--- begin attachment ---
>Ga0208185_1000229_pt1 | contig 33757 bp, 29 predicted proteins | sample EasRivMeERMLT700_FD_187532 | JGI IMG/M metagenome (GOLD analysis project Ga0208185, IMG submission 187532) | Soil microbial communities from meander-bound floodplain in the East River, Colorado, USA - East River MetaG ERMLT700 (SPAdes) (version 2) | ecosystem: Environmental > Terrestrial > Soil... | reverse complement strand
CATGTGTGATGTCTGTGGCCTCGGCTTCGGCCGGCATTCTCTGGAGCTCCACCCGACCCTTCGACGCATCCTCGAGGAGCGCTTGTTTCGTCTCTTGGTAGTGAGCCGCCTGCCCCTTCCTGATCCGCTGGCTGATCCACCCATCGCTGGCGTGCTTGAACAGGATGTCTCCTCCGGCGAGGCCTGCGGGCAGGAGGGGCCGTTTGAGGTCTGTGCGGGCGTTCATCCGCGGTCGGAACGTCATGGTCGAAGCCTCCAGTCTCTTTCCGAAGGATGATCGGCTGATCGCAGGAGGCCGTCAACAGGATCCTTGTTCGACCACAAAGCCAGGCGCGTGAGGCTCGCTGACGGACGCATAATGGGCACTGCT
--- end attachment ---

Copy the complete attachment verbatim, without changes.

>Ga0208185_1000229_pt1 | contig 33757 bp, 29 predicted proteins | sample EasRivMeERMLT700_FD_187532 | JGI IMG/M metagenome (GOLD analysis project Ga0208185, IMG submission 187532) | Soil microbial communities from meander-bound floodplain in the East River, Colorado, USA - East River MetaG ERMLT700 (SPAdes) (version 2) | ecosystem: Environmental > Terrestrial > Soil... | reverse complement strand
CATGTGTGATGTCTGTGGCCTCGGCTTCGGCCGGCATTCTCTGGAGCTCCACCCGACCCTTCGACGCATCCTCGAGGAGCGCTTGTTTCGTCTCTTGGTAGTGAGCCGCCTGCCCCTTCCTGATCCGCTGGCTGATCCACCCATCGCTGGCGTGCTTGAACAGGATGTCTCCTCCGGCGAGGCCTGCGGGCAGGAGGGGCCGTTTGAGGTCTGTGCGGGCGTTCATCCGCGGTCGGAACGTCATGGTCGAAGCCTCCAGTCTCTTTCCGAAGGATGATCGGCTGATCGCAGGAGGCCGTCAACAGGATCCTTGTTCGACCACAAAGCCAGGCGCGTGAGGCTCGCTGACGGACGCATAATGGGCACTGCT